TOWACO, NJ (Nov. 3, 1998) -- From time to time, readers of our Cash-King Strategy Board ask whether or not it is appropriate to invest in Cash-King stocks through Dividend Reinvestment Plans (DRIPs). When Tom, Al, Rob and I were discussing how to manage this portfolio, we considered whether or not to use DRIPs as part of our investment strategy. Ultimately, since we would be adding $2000 to the portfolio every six months to purchase stock in just one company, we decided to go with the convenience of a discount broker.
There were a couple of arguments made for staying away from DRIPs in this portfolio. One was that there is already a Drip Portfolio in Fooldom, which is more than capably run by Jeff Fischer and a couple of other Fools. We didn't really see the need to duplicate that effort here.
Another was that investing through DRIPs requires more record-keeping than your typical brokerage account. After all, with DRIPs there are several accounting issues to keep track of -- the purchase date, the dollar amount invested, the number of shares purchased, etc. If you purchase shares this way regularly over a number of years, you can end up with quite a number of different purchase dates. You also need to keep statements on hand supporting each of your stock purchases. We felt it would be easier just to make purchases twice each year.
But does that mean that the strategy doesn't work for Cash-King stocks? ABSOLUTELY NOT. I have a number of DRIPs of my own. My personal investments consist of purchasing stock in a variety of different ways. If you consider the accounts set up for my son's future, those earmarked for when my wife and I retire, and those held by my investment club, I currently purchase stock every month in varying amounts through DRIPs in several different companies.
Since I use Quicken to track our family finances, the record-keeping requirements of DRIPs really aren't all that onerous. I also have a file for each of the monthly statements I receive for my DRIP stocks. Once a year I go through this file and put all the statements that I need to support my tax basis in these shares into my permanent file. The rest go into the recycle bin. It's not uncommon that I need to keep only one statement per year for each stock, since the information reported on these statements throughout the year is usually duplicated.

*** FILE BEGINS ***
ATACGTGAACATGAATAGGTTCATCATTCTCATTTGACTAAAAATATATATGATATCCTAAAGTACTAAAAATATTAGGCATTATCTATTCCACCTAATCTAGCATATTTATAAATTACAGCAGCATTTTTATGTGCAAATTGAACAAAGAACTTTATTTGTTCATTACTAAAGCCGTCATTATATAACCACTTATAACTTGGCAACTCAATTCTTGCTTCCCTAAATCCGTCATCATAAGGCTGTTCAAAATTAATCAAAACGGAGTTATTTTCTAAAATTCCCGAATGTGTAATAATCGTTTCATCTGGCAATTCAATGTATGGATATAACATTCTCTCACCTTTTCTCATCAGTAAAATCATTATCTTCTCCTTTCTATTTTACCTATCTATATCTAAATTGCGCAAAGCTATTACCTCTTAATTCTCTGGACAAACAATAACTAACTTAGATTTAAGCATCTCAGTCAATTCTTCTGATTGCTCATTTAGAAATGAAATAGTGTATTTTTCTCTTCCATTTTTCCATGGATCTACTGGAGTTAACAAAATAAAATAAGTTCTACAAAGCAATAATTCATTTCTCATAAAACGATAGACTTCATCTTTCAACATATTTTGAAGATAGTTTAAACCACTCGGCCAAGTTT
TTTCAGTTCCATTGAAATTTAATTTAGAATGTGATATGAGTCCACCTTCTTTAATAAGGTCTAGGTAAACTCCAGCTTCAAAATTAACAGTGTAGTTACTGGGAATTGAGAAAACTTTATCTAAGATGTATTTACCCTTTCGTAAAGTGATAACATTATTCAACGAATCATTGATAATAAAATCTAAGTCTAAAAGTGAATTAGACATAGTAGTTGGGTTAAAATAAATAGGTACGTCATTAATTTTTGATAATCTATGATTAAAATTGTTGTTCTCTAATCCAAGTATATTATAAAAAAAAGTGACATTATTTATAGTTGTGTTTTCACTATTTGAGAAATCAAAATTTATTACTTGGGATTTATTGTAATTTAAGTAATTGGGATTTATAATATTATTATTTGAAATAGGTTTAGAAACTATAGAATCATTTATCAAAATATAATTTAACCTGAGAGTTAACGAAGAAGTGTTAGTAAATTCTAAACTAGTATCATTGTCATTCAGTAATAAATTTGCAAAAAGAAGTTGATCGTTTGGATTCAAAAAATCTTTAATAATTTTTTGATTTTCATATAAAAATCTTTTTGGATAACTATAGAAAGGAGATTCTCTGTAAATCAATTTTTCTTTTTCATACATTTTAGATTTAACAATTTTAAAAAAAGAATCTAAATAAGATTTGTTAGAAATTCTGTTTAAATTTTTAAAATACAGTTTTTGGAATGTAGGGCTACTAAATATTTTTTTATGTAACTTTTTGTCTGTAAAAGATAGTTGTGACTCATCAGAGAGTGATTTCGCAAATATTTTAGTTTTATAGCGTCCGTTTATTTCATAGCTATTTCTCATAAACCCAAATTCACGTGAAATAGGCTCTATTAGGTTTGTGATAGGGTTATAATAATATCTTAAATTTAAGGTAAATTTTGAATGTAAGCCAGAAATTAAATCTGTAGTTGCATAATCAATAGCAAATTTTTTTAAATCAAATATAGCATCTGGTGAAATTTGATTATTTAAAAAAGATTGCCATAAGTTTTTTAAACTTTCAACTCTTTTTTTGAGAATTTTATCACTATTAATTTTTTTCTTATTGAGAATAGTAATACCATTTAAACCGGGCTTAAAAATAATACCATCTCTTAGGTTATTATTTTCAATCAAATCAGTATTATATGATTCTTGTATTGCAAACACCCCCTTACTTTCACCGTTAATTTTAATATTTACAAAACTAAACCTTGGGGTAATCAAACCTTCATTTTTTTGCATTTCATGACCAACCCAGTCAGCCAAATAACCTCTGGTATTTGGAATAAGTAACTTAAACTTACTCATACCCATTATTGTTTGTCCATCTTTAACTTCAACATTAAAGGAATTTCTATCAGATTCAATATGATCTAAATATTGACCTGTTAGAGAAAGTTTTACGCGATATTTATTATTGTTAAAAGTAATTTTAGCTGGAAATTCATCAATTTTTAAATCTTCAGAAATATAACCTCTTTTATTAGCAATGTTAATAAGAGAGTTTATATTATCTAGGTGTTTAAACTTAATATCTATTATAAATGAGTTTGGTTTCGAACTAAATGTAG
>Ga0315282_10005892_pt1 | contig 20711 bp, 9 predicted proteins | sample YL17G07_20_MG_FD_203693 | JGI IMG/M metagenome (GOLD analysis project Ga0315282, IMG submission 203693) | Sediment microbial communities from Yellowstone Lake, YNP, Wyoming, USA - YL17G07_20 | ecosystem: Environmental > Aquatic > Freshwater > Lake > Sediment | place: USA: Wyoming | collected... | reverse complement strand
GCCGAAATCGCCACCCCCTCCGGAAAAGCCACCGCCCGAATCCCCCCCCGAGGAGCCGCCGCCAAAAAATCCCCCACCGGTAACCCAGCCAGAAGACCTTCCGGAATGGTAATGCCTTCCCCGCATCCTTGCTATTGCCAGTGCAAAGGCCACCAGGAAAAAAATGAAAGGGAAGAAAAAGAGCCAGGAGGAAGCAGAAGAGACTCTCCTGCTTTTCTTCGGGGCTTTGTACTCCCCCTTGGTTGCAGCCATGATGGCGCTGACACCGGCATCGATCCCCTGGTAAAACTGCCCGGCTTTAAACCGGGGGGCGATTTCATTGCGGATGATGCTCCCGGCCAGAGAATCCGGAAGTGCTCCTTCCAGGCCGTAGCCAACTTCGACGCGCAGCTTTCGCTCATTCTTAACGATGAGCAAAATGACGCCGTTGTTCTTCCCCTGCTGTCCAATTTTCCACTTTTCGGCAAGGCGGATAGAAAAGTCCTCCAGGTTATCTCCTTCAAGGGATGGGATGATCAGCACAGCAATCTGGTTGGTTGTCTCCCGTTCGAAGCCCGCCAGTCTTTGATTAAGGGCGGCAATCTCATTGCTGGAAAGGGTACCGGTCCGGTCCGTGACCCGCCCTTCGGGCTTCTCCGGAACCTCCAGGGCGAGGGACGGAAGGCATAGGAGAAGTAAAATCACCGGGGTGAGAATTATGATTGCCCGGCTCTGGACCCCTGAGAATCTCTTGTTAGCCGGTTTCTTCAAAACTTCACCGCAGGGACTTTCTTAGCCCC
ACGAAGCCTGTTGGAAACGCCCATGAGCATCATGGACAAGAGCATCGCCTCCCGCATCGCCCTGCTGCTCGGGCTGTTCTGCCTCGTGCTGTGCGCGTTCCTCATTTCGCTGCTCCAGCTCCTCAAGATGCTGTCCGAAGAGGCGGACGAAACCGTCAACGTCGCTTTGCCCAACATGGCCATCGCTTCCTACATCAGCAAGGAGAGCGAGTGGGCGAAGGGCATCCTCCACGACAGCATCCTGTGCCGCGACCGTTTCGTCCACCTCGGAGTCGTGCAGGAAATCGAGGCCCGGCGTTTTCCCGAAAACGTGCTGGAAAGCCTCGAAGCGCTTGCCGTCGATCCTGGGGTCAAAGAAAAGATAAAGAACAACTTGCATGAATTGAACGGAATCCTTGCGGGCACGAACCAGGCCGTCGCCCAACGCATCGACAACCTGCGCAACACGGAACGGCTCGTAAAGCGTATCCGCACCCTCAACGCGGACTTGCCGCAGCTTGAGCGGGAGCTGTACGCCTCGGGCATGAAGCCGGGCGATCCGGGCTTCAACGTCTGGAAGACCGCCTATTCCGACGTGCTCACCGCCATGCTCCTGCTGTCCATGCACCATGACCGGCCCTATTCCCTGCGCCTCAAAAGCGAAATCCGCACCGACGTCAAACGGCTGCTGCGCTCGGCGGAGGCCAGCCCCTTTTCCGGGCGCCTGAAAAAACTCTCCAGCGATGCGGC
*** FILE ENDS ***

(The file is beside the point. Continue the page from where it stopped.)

I like investing through DRIPs because it means that every month I'm adding money to the stock market regardless of whether the S&P 500 is up or down. This also allows me to take advantage of the benefits of dollar cost averaging (i.e., if the stock goes up in price, I purchase fewer shares, and if it goes down in price I purchase more shares.) In the end, I'm consistently less sensitive to the price of the stock at the time of purchase when I buy through DRIPs.
The second way that I purchase stock is through the reinvestment of dividends. I think it's unfortunate that not all discount brokers provide this service to their account holders, but where possible I have my accounts coded so that dividends are automatically used to purchase more shares of the stock. In the account I have with a discount broker that doesn't allow me to reinvest my dividends, I periodically call customer service to voice my opinion. I think I'll win that small battle over time.
It should be noted that purchasing additional shares of stock held in a brokerage account by reinvesting dividends is not the same thing as utilizing a DRIP account. Purchases through your DRIP account are Optional Cash Purchases. For me, these purchases all come at no cost. Contrarily, any time that you purchase shares by placing a trade through your brokerage account, you are required to pay some type of commission. Reinvestment of dividends by your broker is free as well, but you're not able to use additional funds to purchase more shares without paying a commission.